The Fall of Lev Leviev
Economy more than hubris hurt Israeli mogul, MarketWatch says
The titanic fall of Lev Leviev, the Uzbekistan-born Israeli diamond and real estate mogul, gets attention from MarketWatch today. Ranked by Forbes as the world’s 210th richest man just two years ago, Leviev and his diamond mining company, Africa-Israel, are now mired in debt. He was famous for his ego, but it was the economy that felled Leviev, argues writer Amotz Asa-El. A longtime funder of Chabad, Leviev has faced criticism (along with censure) over the years for doing business with Angola, Burma, and apartheid-era South Africa. But that was nothing compared to diving “into the U.S. property market just when the subprime bubble was about to burst” and being heavily invested in Russia “when the war with Georgia chased away foreign investors and depressed local demand.” Leviev’s bad investment luck continues, Asa-El writes: He bought a $70 million spread in the London suburbs, which he’d probably like to unload now, “but for the condition of the British property market.”
How an Israeli King of diamonds overplayed his hand [MarketWatch]
Diamond Billionaire Takes New York [Forward]
Daily rate: $2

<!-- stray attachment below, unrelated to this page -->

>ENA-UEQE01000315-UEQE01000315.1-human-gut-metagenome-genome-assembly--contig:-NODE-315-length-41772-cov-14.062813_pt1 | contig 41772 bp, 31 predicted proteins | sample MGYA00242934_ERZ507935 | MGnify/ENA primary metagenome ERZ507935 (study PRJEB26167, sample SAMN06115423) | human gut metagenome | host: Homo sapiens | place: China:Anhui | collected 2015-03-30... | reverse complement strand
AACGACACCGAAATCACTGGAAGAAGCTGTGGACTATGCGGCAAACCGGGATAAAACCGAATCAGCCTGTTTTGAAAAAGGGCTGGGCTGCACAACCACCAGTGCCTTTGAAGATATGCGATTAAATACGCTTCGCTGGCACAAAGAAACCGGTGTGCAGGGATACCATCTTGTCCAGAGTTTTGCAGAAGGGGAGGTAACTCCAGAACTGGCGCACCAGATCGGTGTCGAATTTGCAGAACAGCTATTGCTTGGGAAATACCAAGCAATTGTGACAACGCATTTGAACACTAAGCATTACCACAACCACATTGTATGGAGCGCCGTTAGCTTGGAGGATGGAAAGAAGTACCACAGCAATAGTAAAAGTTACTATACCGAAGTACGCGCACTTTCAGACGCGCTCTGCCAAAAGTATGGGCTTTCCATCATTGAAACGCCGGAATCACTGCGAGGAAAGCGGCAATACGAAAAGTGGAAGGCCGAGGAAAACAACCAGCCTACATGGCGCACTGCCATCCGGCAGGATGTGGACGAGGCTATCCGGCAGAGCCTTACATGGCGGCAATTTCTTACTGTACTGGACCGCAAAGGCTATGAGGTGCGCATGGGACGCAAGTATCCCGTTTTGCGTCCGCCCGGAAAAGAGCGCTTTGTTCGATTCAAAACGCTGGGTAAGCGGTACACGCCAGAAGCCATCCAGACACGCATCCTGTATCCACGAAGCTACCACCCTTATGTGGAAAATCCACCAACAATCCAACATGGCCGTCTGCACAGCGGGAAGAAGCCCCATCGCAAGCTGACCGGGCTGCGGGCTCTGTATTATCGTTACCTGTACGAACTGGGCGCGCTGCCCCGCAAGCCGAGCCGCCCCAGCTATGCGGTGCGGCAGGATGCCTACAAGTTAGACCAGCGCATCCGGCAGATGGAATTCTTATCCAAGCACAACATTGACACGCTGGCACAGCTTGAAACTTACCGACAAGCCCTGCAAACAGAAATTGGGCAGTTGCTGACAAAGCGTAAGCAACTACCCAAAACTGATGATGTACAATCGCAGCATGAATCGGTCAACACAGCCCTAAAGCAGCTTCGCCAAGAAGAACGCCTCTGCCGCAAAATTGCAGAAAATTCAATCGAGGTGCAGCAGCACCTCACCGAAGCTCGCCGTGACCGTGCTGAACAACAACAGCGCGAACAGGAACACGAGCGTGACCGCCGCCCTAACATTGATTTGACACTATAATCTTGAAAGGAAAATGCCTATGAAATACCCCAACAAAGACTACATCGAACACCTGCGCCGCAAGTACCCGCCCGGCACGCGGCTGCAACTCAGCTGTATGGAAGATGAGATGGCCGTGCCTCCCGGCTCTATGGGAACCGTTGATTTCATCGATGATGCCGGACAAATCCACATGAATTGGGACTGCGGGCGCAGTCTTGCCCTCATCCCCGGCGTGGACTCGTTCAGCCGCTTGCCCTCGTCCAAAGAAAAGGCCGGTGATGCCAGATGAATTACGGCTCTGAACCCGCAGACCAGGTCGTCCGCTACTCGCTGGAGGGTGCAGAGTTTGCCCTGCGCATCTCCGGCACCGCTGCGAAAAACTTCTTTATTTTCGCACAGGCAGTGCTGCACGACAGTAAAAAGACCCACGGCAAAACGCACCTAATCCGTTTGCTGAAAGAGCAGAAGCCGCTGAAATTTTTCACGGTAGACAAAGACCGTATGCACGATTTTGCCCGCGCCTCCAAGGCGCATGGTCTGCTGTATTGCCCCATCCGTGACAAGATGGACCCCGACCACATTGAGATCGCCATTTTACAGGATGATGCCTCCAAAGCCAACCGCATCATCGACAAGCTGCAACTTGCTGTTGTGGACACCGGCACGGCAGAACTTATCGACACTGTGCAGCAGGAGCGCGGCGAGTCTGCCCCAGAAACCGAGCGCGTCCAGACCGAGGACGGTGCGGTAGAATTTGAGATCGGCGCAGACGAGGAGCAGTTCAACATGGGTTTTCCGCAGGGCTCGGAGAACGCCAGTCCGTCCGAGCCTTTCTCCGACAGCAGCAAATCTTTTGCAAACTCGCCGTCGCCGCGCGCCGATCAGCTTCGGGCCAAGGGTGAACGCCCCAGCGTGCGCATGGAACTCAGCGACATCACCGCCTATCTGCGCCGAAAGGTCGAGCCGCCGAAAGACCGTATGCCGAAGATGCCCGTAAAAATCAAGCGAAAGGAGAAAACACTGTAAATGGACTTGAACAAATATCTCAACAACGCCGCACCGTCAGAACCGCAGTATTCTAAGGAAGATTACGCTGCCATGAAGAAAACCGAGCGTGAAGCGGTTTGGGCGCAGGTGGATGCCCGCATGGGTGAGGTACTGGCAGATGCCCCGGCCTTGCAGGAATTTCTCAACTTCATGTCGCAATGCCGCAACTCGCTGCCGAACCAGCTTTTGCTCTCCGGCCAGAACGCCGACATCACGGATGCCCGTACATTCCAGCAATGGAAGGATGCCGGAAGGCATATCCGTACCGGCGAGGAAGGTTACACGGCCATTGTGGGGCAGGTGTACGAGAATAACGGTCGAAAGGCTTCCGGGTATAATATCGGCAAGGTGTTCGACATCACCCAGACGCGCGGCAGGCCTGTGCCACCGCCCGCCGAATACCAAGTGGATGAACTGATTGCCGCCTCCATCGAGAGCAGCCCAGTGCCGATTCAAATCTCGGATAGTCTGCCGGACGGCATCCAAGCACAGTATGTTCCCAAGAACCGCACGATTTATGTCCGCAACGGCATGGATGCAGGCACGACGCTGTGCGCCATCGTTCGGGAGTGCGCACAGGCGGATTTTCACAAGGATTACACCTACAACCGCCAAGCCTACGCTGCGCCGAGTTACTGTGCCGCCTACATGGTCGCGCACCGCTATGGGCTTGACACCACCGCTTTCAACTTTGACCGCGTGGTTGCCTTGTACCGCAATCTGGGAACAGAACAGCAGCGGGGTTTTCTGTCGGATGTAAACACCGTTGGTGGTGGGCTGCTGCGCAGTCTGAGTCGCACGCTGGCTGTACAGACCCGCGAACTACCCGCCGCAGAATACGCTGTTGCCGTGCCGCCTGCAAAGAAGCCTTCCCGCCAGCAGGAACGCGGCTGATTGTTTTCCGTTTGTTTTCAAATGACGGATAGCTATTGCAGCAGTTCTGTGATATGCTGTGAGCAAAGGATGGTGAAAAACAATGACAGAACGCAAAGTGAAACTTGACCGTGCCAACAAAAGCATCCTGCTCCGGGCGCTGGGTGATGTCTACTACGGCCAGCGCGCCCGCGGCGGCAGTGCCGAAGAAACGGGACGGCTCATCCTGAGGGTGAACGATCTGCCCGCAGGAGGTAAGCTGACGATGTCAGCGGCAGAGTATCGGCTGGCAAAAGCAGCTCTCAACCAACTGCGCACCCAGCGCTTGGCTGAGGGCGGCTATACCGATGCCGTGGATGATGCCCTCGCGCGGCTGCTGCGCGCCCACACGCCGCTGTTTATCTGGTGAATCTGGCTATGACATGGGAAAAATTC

Monthly rate: $18
Yearly rate: $180
WAIT, WHY DO I HAVE TO PAY TO COMMENT?
Tablet is committed to bringing you the best, smartest, most enlightening and entertaining reporting and writing on Jewish life, all free of charge. We take pride in our community of readers, and are thrilled that you choose to engage with us in a way that is both thoughtful and thought-provoking. But the Internet, for all of its wonders, poses challenges to civilized and constructive discussion, allowing vocal—and, often, anonymous—minorities to drag it down with invective (and worse). Starting today, then, we are asking people who'd like to post comments on the site to pay a nominal fee—less a paywall than a gesture of your own commitment to the cause of great conversation. All proceeds go to helping us bring you the ambitious journalism that brought you here in the first place.
I NEED TO BE HEARD! BUT I DONT WANT TO PAY.
Readers can still interact with us free of charge via Facebook, Twitter, and our other social media channels, or write to us at email@example.com. Each week, we’ll select the best letters and publish them in a new letters to the editor feature on the Scroll.
We hope this new largely symbolic measure will help us create a more pleasant and cultivated environment for all of our readers, and, as always, we thank you deeply for your support.